One of the largest security gaps in 2018—one that leaves devices open to malware, botnets, and use in DDoS attacks—is the lack of commitment from router and gateway manufacturers. But what is the incentive for OEMs to build the infrastructure and systems to maintain and update device firmware even after just a few years?
In a recent article from IoT Agenda—zvelo Security Analyst, Louis Creager, breaks down how this is a growing problem and possibilities for users and manufacturers to improve our device security in the future.
An excerpt from the article
IoT device manufacturers have by and large flooded the market with web-connected products that have little or no security measures to speak of. There remains such a focus on usability, features and time-to-market (especially with the more ubiquitous lower-end devices) that there’s a real threat to the long-term viability of the industry if it cannot achieve a balance delivering products that are as secure as they are desirable and affordable.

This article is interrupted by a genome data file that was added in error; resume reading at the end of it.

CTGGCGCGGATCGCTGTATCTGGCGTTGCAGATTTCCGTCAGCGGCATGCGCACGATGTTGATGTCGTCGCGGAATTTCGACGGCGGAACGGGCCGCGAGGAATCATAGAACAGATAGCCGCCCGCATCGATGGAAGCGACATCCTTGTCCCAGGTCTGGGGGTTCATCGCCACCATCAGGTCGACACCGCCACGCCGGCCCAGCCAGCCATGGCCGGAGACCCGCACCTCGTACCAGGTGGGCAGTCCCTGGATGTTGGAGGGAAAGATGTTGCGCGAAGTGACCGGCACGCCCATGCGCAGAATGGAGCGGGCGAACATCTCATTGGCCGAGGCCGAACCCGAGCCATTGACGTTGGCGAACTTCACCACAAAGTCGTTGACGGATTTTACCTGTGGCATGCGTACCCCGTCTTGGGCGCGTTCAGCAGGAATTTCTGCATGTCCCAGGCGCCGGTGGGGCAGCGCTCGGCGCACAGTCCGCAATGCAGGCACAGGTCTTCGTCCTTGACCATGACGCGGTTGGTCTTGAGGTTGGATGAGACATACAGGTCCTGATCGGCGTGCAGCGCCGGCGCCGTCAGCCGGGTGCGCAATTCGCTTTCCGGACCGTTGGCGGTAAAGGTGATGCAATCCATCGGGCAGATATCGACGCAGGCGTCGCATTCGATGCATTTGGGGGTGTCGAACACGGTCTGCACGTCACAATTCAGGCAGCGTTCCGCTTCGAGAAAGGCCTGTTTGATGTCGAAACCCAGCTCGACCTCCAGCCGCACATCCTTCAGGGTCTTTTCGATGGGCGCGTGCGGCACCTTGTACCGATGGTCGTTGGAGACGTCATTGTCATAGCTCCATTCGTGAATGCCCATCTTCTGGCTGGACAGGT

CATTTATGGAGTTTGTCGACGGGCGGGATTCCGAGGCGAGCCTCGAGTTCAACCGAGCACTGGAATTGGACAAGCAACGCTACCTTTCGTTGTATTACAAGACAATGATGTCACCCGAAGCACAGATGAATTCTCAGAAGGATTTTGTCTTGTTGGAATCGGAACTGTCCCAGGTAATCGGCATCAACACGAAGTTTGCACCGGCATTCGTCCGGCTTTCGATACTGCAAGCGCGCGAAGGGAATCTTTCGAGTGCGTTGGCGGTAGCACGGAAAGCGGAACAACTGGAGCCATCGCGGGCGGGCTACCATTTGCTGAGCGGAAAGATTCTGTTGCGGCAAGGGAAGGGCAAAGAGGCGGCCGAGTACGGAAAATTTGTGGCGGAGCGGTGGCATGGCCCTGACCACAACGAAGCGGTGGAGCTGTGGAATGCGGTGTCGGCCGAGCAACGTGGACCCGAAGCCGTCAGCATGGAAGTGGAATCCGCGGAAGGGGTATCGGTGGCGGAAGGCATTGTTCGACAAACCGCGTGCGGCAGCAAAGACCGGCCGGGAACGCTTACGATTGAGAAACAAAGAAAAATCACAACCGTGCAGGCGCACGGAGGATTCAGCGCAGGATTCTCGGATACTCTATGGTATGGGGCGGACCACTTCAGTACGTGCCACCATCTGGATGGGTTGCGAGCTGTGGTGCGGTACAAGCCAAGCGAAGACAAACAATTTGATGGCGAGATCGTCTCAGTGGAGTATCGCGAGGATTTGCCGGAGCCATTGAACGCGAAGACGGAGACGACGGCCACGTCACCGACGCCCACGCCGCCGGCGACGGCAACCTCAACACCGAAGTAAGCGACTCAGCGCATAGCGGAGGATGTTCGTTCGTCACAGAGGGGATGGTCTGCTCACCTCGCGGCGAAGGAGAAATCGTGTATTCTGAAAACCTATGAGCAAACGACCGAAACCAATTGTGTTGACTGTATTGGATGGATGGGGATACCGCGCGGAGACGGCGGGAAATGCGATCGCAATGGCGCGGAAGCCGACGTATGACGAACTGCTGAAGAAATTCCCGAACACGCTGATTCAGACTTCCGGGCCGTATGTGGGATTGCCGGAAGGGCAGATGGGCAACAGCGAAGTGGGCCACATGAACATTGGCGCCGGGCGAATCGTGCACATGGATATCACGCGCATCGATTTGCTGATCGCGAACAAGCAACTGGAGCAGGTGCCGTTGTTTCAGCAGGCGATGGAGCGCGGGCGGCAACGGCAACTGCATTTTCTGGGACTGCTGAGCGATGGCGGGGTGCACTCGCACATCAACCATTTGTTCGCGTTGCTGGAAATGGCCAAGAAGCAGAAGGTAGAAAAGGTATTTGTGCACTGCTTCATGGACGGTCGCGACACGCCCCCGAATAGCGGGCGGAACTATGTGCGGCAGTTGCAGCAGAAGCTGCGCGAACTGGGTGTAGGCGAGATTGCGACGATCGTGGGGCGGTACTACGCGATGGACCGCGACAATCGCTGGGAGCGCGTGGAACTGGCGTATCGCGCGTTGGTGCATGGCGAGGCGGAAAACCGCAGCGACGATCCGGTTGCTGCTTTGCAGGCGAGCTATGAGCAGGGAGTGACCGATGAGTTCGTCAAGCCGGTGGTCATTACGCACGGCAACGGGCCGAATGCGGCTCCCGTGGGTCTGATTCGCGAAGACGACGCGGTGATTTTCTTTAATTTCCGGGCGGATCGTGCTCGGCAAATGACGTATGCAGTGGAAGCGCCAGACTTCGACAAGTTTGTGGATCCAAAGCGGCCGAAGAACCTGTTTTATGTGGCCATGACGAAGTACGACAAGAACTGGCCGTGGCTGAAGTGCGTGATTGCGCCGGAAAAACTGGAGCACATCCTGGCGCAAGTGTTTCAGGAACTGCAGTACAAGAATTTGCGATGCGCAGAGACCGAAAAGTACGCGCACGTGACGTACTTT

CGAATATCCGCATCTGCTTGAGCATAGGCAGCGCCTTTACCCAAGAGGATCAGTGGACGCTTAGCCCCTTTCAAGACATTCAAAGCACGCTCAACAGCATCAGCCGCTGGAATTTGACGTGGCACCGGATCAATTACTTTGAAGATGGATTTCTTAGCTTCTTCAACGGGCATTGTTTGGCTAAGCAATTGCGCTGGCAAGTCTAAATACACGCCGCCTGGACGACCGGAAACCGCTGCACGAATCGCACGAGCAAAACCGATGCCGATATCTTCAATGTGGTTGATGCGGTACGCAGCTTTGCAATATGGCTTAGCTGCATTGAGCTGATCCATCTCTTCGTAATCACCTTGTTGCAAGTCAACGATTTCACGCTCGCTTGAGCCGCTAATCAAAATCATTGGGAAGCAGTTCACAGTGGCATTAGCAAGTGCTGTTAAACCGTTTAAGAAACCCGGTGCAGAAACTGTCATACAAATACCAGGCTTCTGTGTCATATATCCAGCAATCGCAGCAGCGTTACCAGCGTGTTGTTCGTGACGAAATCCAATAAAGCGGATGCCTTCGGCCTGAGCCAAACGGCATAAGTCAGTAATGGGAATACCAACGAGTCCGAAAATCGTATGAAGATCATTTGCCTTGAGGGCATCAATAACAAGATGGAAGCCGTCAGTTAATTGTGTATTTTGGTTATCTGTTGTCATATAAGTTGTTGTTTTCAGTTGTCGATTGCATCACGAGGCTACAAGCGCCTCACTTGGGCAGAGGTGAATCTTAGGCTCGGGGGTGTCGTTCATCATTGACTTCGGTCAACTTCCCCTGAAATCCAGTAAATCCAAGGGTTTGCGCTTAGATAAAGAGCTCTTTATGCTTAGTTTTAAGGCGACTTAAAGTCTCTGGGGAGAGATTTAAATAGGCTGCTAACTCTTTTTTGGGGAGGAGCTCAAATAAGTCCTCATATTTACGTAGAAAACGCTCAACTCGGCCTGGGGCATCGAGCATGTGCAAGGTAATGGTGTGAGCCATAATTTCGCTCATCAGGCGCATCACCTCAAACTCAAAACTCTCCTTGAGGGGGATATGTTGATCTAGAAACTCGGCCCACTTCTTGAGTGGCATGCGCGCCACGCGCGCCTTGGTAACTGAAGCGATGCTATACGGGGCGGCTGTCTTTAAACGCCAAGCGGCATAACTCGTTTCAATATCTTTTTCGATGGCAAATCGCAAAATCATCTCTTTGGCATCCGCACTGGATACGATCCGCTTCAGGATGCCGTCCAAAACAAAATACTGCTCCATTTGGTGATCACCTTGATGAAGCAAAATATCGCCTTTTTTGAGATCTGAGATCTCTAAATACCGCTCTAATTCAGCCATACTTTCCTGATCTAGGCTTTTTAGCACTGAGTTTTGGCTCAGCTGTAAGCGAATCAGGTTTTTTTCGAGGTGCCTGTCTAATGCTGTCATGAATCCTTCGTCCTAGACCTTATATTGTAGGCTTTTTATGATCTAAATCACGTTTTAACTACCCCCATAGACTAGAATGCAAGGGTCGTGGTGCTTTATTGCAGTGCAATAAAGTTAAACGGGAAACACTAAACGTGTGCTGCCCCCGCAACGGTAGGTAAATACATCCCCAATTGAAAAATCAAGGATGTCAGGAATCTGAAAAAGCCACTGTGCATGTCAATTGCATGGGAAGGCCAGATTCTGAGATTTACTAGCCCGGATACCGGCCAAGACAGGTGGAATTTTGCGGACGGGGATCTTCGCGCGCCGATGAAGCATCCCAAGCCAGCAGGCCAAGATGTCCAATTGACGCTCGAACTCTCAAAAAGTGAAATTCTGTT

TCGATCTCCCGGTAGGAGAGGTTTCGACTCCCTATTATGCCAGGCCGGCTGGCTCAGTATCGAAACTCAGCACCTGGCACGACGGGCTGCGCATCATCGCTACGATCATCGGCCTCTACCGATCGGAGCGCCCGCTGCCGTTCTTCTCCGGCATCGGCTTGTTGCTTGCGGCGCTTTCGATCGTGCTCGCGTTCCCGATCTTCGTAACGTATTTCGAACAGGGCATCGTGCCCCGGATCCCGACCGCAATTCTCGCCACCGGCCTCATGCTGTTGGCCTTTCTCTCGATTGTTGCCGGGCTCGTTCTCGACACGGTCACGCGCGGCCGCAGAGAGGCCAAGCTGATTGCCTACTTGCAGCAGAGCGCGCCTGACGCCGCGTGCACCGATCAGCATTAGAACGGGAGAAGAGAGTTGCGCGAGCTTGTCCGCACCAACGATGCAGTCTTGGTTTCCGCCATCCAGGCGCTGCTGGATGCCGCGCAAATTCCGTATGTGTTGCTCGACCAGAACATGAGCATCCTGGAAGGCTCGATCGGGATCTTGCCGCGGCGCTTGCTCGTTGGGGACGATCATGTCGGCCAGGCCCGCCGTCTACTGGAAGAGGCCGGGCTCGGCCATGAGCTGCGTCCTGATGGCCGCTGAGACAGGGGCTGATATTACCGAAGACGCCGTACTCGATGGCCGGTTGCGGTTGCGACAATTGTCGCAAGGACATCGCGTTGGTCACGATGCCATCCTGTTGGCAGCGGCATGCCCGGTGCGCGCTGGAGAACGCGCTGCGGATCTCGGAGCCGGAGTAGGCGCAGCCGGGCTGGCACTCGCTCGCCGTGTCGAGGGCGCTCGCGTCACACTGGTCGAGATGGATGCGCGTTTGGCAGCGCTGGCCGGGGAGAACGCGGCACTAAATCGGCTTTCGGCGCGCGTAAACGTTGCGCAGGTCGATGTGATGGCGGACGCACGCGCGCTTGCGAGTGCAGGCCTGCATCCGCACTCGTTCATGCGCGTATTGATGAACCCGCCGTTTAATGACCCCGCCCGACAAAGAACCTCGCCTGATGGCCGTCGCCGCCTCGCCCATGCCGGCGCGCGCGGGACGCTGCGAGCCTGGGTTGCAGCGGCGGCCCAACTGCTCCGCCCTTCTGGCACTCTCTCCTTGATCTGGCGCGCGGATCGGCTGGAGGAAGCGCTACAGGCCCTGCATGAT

This current absence of effective IoT device security is increasingly empowering hackers, who use malware to remotely take command over unsuspecting connected devices. Hackers can then aggregate the bandwidth of these devices for use in botnet-powered distributed denial-of-service (DDoS) attacks, which have proven plenty capable of taking major websites and network… [Continue Reading on IoT Agenda]
Read the full article on IoT Agenda at: https://internetofthingsagenda.techtarget.com/blog/IoT-Agenda/IoT-device-breaches-Consumers-can-help-but-onus-is-on-device-vendors